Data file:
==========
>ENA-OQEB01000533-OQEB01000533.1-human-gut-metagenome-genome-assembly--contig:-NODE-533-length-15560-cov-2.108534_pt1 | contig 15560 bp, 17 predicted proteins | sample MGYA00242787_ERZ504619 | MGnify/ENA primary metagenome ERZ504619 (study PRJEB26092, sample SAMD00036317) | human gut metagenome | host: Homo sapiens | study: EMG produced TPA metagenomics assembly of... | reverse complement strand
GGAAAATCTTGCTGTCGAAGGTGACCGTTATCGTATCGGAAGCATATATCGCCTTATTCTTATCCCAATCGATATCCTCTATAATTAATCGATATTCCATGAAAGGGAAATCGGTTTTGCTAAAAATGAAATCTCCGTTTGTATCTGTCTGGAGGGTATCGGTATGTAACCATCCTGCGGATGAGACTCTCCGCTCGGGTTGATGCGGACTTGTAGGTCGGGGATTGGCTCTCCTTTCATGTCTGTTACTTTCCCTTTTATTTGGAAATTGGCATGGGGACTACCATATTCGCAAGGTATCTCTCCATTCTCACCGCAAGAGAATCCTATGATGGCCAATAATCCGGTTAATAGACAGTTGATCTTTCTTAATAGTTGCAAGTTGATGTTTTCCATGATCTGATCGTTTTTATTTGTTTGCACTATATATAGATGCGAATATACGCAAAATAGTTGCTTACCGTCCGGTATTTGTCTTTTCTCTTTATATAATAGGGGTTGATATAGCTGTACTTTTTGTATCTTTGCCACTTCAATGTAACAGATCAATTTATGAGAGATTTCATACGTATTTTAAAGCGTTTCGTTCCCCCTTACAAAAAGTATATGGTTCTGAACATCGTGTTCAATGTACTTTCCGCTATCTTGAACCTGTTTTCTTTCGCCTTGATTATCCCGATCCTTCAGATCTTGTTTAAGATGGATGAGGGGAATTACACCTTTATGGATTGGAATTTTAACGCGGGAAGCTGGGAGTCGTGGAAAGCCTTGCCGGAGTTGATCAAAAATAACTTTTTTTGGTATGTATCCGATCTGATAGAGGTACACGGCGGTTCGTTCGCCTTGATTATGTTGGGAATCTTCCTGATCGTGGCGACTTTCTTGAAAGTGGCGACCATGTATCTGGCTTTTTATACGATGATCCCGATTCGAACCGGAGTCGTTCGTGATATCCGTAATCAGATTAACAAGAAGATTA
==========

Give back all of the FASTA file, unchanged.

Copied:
>ENA-OQEB01000533-OQEB01000533.1-human-gut-metagenome-genome-assembly--contig:-NODE-533-length-15560-cov-2.108534_pt1 | contig 15560 bp, 17 predicted proteins | sample MGYA00242787_ERZ504619 | MGnify/ENA primary metagenome ERZ504619 (study PRJEB26092, sample SAMD00036317) | human gut metagenome | host: Homo sapiens | study: EMG produced TPA metagenomics assembly of... | reverse complement strand
GGAAAATCTTGCTGTCGAAGGTGACCGTTATCGTATCGGAAGCATATATCGCCTTATTCTTATCCCAATCGATATCCTCTATAATTAATCGATATTCCATGAAAGGGAAATCGGTTTTGCTAAAAATGAAATCTCCGTTTGTATCTGTCTGGAGGGTATCGGTATGTAACCATCCTGCGGATGAGACTCTCCGCTCGGGTTGATGCGGACTTGTAGGTCGGGGATTGGCTCTCCTTTCATGTCTGTTACTTTCCCTTTTATTTGGAAATTGGCATGGGGACTACCATATTCGCAAGGTATCTCTCCATTCTCACCGCAAGAGAATCCTATGATGGCCAATAATCCGGTTAATAGACAGTTGATCTTTCTTAATAGTTGCAAGTTGATGTTTTCCATGATCTGATCGTTTTTATTTGTTTGCACTATATATAGATGCGAATATACGCAAAATAGTTGCTTACCGTCCGGTATTTGTCTTTTCTCTTTATATAATAGGGGTTGATATAGCTGTACTTTTTGTATCTTTGCCACTTCAATGTAACAGATCAATTTATGAGAGATTTCATACGTATTTTAAAGCGTTTCGTTCCCCCTTACAAAAAGTATATGGTTCTGAACATCGTGTTCAATGTACTTTCCGCTATCTTGAACCTGTTTTCTTTCGCCTTGATTATCCCGATCCTTCAGATCTTGTTTAAGATGGATGAGGGGAATTACACCTTTATGGATTGGAATTTTAACGCGGGAAGCTGGGAGTCGTGGAAAGCCTTGCCGGAGTTGATCAAAAATAACTTTTTTTGGTATGTATCCGATCTGATAGAGGTACACGGCGGTTCGTTCGCCTTGATTATGTTGGGAATCTTCCTGATCGTGGCGACTTTCTTGAAAGTGGCGACCATGTATCTGGCTTTTTATACGATGATCCCGATTCGAACCGGAGTCGTTCGTGATATCCGTAATCAGATTAACAAGAAGATTA